const result = await stripe.createToken('account', {
      legal_entity: {
        first_name: document.querySelector('.inp-first-name').value,
        last_name: document.querySelector('.inp-last-name').value,
        address: {
          line1: document.querySelector('.inp-street-address1').value,
          city: document.querySelector('.inp-city').value,
          state: document.querySelector('.inp-state').value,
          postal_code: document.querySelector('.inp-zip').value,
        },
        verification: {
          document: fileData.id,
        },
      },
      tos_shown_and_accepted: true,
    });
    

    Updating legal entity details

    Account tokens can be used to securely update an existing account’s legal entity information as well. Simply create the token using the same combination of HTML and JavaScript as above, and then perform an update account call providing the new account token ID for the account_token parameter.

    Note that you must create and provide a new account token when updating legal entity details previously set via an account token.

    curl https://api.stripe.com/v1/accounts/{CONNECTED_STRIPE_ACCOUNT_ID} \
       -u sk_test_4eC39HqLyjWDarjtT1zdp7dc: \
       -d account_token=tok_GcbCQ1lBFIx9RUe7YiEtiWfq
    
    # Set your secret key: remember to change this to your live secret key in production
    # See your keys here: https://dashboard.stripe.com/account/apikeys
    Stripe.api_key = "sk_test_4eC39HqLyjWDarjtT1zdp7dc"
    
    token = params[:token]
    acct = Stripe::Account.retrieve({CONNECTED_STRIPE_ACCOUNT_ID})
    acct.account_token = token
    acct.save
    
    # Set your secret key: remember to change this to your live secret key in production
    # See your keys here: https://dashboard.stripe.com/account/apikeys
    stripe.api_key = "sk_test_4eC39HqLyjWDarjtT1zdp7dc"
    
    token = request.form['token'] # Using Flask
    acct = stripe.Account.retrieve({CONNECTED_STRIPE_ACCOUNT_ID})
    acct.account_token = token
    acct.save()
    
    // Set your secret key: remember to change this to your live secret key in production
    // See your keys here: https://dashboard.stripe.com/account/apikeys
    \Stripe\Stripe::setApiKey("sk_test_4eC39HqLyjWDarjtT1zdp7dc");
    
    $token = $_POST['token'];
    $acct = \Stripe\Account::retrieve({CONNECTED_STRIPE_ACCOUNT_ID});
    $acct->account_token => $token;
    $acct->save();
    
    String token = request.getParameter("token");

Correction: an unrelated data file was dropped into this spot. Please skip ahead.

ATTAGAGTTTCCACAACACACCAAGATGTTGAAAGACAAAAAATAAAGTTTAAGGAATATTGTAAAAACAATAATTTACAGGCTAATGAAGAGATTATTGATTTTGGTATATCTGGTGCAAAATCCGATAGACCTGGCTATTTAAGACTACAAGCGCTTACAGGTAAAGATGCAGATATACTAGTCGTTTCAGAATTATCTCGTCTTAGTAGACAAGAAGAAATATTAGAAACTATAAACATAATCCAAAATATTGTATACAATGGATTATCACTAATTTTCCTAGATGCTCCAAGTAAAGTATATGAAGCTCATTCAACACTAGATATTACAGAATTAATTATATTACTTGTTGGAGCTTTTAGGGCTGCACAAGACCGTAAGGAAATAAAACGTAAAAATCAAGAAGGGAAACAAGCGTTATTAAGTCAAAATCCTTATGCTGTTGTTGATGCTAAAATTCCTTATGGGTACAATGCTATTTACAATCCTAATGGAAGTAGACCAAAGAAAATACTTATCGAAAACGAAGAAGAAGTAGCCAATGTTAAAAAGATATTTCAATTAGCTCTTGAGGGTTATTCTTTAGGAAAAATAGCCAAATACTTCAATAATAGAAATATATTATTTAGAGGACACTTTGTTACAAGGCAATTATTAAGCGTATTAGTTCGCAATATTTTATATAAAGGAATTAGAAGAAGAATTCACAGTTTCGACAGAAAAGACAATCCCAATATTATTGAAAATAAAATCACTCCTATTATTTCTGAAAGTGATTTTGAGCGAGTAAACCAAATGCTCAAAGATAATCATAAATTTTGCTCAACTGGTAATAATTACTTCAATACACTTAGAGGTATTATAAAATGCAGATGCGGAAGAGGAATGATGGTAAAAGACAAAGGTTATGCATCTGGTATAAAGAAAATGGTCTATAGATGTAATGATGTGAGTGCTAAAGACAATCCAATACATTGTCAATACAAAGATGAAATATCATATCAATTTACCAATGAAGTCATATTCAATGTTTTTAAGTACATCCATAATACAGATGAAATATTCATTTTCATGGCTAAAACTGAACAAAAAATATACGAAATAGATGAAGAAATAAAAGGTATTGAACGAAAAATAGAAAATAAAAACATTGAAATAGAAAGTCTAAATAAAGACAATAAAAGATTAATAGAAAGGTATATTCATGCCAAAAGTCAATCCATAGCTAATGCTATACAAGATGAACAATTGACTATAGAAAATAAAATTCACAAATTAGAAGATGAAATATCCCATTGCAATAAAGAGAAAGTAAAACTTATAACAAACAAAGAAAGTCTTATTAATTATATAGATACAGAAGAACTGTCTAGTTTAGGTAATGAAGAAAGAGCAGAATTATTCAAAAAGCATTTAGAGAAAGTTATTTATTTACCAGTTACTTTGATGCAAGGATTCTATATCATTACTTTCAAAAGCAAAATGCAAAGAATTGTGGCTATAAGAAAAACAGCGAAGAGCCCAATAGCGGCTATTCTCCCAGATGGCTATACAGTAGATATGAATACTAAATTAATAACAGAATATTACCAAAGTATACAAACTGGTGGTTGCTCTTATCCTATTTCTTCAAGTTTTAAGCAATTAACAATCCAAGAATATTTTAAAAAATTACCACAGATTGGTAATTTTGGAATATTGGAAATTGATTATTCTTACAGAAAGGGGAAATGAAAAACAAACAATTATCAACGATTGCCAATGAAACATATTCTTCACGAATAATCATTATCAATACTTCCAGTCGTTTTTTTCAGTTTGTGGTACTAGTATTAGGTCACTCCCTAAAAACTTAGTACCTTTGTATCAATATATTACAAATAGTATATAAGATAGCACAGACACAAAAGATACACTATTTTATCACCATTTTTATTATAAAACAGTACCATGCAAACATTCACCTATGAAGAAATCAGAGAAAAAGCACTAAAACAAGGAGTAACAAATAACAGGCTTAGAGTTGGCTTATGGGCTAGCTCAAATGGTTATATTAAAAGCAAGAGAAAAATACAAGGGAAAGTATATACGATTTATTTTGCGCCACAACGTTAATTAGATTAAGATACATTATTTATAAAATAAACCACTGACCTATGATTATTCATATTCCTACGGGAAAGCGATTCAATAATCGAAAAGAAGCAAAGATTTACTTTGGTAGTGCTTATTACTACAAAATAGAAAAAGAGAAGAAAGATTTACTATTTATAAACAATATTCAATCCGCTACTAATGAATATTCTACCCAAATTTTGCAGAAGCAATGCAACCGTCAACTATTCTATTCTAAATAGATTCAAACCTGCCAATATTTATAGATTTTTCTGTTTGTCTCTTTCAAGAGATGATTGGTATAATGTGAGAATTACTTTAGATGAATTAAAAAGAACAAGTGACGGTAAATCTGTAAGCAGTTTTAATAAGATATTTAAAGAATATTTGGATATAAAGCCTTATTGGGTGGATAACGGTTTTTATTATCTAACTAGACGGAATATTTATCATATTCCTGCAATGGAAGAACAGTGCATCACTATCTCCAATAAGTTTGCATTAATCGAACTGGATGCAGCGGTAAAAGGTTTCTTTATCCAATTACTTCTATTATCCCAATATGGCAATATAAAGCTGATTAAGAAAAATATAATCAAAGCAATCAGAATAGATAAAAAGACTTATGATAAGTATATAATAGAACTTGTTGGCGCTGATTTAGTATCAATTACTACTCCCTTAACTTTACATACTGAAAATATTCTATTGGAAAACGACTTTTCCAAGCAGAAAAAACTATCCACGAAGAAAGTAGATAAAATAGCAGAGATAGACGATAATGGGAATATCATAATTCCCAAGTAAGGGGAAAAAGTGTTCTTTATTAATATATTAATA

Account acct = Account.retrieve({CONNECTED_STRIPE_ACCOUNT_ID});
    Map<String, Object> params = new HashMap<String, Object>();
    params.put("account_token", "token");
    acct.update(params);
    
    // Set your secret key: remember to change this to your live secret key in production
    // See your keys here: https://dashboard.stripe.com/account/apikeys
    var stripe = require("stripe")("sk_test_4eC39HqLyjWDarjtT1zdp7dc");
    
    var token = request.body.token; // Using Express
    stripe.accounts.update(
      {CONNECTED_STRIPE_ACCOUNT_ID},
      {
        account_token: token,
      }
    );
    
    // Set your secret key: remember to change this to your live secret key in production
    // See your keys here: https://dashboard.stripe.com/account/apikeys
    stripe.Key = "sk_test_4eC39HqLyjWDarjtT1zdp7dc"
    
    token := r.FormValue("stripeToken")
    params := &stripe.AccountParams{
      AccountToken: stripe.String(token),
    }
    acct, err := account.Update("{CONNECTED_STRIPE_ACCOUNT_ID}", params)
    

    When using account tokens for updates:

    • An existing value is replaced with a new value.
    • If no new value is provided, the existing value remains.
    • You cannot unset an existing value.
    • The tos_shown_and_accepted parameter is ignored and can be omitted.
    • You can use an account token for an update whether or not an account token was originally used when creating the account.
    • If the account was originally created using an account token, you can only update values using another account token.

    For example, if an account is created with a token containing only a name and date of birth, you’d create a subsequent token containing only the address information and then perform an update account call to add the address details to the account.

    Removing legal entity details

    If you need to clear any legal entity values or explicitly set a value as null, you can only do so by providing empty strings as values in an update account call. This is true whether an account token was originally used or not. When removing information, you can only remove optional legal entity data (e.g., the second line of an address). All other legal entity information can only be updated, never removed.

    It is sometimes necessary to explicitly set a legal entity value as empty, such as when legal_entity.additional_owners needs to be set to null to indicate that a connected account has no additional owners. In this case, you should also pass the null value using an update account call rather than using an account token.

    Next steps

    Now that you know how to create and use account tokens, you may want to read:

    Questions?

    We're always happy to help with code or other questions you might have! Search our documentation, contact support, or connect with our sales team. You can also chat live with other developers in #stripe on freenode.